CRF Blog

The long march from China to the Ivies

by Bill Hayes

In The long march from China to the Ivies, 1843 looks at how Chinese students prepare to be admitted to top American universities.

It is one of China’s curious contradictions that, even as the government tries to eradicate foreign influences from the country’s universities, the flood of Chinese students leaving for the West continues to rise. Over the past decade, the number of mainland Chinese students enrolled in American colleges and universities has nearly quintupled, from 62,523 in 2005 to 304,040 last year, according to the Institute of International Education. Many of these students are the sons and daughters of China’s rising elite, establishment families who can afford tuition fees of $60,000 a year for America’s top universities — and the tens of thousands of dollars needed to prepare for the transition. Even the daughter of Xi Jinping, China’s president and the man driving the campaign against foreign ideas, recently studied — under a pseudonym — at Harvard University.

Among Western educators, the Chinese system is famous for producing an elite corps of high-school students who regularly finish at the top of global test rankings, far ahead of their American and British counterparts. Yet so many Chinese families are now opting out of this system that selling education to Chinese students has become a profitable business for the West. They now account for nearly a third of all foreign students in America, contributing $9.8 billion a year to the United States’ economy. In Britain, too, Chinese students top the international lists. And the outflow shows no sign of subsiding: according to a recent Hurun Report, an annual survey of China’s elite, 80% of the country’s wealthy families plan to send their children abroad for education.

Not every Chinese student is driven … by the desire to escape the grind of the gaokao and get a more liberal education. For many Chinese families, sending a child to a Western university is a way of signalling status — yet “another luxury brand purchase,” as Jiang Xueqin, an educational consultant, puts it. For students faring poorly in the gaokao system, moreover, foreign universities offer an escape valve, and a way to gain an edge in the increasingly competitive job and marriage market back home. And for wealthy families seeking a safe haven for their assets — by one estimate more than $1 trillion in capital left China in 2015 — a foreign education for a child can serve as a first step towards capital flight, foreign investment, even eventual emigration.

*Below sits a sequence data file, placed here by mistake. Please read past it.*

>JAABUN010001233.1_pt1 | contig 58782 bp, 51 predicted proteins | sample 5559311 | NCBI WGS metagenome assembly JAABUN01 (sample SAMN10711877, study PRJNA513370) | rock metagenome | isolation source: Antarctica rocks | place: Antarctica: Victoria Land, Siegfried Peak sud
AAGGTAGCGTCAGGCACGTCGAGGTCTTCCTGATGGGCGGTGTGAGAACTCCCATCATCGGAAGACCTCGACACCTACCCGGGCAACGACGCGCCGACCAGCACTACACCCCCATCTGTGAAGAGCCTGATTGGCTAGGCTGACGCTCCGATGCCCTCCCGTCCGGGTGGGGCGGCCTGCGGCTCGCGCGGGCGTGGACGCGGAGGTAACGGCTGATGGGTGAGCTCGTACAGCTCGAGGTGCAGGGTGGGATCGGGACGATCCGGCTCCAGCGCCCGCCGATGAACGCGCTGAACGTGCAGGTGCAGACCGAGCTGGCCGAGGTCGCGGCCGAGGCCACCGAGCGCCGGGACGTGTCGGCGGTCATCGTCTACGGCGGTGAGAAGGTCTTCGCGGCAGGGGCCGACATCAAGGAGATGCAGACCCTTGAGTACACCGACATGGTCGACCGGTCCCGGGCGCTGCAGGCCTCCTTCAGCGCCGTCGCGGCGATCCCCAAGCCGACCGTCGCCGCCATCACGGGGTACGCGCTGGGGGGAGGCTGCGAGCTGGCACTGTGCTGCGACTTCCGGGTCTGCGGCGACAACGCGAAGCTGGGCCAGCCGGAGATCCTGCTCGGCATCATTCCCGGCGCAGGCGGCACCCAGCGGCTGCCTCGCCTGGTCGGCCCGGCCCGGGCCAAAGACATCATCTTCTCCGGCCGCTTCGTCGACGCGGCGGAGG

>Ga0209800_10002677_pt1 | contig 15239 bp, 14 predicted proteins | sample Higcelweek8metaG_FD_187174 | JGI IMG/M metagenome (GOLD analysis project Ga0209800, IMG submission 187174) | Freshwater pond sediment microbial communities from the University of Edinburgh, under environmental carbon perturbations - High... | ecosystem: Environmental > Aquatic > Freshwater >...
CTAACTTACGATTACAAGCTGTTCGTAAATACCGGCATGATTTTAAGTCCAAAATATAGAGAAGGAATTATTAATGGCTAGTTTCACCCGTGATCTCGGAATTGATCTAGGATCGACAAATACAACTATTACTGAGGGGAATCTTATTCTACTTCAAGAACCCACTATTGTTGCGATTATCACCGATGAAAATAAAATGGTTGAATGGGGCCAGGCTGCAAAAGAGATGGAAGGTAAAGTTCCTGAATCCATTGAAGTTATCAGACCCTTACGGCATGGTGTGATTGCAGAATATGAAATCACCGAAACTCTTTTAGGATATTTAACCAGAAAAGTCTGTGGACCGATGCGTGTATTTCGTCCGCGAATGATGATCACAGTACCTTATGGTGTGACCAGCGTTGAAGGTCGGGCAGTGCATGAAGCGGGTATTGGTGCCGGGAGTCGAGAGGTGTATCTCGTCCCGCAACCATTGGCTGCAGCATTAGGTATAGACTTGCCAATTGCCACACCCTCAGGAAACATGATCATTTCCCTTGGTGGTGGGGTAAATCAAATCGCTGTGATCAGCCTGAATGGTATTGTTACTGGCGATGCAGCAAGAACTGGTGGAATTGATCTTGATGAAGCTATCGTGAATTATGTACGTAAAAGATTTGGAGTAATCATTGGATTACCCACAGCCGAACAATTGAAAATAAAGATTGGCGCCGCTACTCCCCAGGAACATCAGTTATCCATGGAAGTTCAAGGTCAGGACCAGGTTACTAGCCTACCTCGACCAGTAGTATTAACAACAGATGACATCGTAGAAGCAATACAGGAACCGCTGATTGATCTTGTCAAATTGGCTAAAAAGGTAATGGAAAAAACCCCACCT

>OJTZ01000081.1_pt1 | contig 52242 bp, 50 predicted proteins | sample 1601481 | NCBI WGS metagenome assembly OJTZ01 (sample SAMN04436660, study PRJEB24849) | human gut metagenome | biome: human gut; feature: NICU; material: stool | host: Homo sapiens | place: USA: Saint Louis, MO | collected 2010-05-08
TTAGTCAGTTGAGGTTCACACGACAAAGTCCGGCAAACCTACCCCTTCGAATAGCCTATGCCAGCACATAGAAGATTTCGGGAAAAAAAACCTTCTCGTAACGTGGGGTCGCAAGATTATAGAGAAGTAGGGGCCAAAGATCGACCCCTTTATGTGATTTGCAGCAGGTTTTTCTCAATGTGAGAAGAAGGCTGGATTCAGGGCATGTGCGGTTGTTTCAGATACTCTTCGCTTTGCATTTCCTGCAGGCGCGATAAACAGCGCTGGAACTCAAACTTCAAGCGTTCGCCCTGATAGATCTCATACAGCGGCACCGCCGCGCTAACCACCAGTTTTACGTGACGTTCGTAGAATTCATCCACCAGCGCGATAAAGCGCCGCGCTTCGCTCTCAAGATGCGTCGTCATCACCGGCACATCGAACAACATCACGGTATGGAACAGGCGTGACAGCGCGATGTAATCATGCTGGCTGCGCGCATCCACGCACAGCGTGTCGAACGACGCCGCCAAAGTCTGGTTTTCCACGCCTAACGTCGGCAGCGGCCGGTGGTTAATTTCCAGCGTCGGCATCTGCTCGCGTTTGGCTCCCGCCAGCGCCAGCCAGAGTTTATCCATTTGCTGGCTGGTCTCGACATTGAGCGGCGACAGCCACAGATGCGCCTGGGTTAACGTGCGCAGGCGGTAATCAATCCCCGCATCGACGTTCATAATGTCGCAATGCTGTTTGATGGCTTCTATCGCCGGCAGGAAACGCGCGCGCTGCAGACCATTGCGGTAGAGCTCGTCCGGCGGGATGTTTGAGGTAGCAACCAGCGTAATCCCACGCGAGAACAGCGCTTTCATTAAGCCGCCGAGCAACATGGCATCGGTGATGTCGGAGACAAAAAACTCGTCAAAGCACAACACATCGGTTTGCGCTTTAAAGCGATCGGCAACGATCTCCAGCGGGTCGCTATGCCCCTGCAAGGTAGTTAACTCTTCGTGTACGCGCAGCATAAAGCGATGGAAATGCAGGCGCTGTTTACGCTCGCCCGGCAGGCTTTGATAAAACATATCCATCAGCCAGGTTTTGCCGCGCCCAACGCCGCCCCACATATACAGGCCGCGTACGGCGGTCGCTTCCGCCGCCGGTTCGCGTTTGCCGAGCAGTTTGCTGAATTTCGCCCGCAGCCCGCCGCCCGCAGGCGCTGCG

The vast majority of Chinese applicants end up in large state universities, many in the American Midwest, where populations of more than 4,000 Chinese students (out of student bodies of more than 30,000) can segregate into miniature Chinatowns on campus. But name-brand universities have a cult-like allure. Every aspiring overseas student in China can rattle off the names of the top ten or twenty American universities. Chinese bookstores are lined with memoirs and how-to guides with titles such as “Stanford Silver Bullet” or “Our Dumb Little Boy Goes to Cambridge”. The original bible of this motivational genre, “Harvard Girl Liu Yiting”, describes the “scientifically proven methods” that a couple used to turn their daughter into an academic star. In one of the tests they devised, she held ice in her bare hands for long periods to toughen herself up.

Competition for entrance into these schools is ferocious. Of the roughly 40,000 Chinese students applying to universities in the United States last year, around 200 were accepted into Ivy League schools. As a Beijing-based consultant puts it drily: “Harvard only accepts seven or eight Chinese students a year, and one of them is bound to be the offspring of a tycoon or a leader.” American applicants have it easy by comparison. The Massachusetts Institute of Technology, for example, accepted 9.7% of domestic applicants in 2015 — and a mere 3% of international applicants.

The application process can seem bafflingly complex. [more]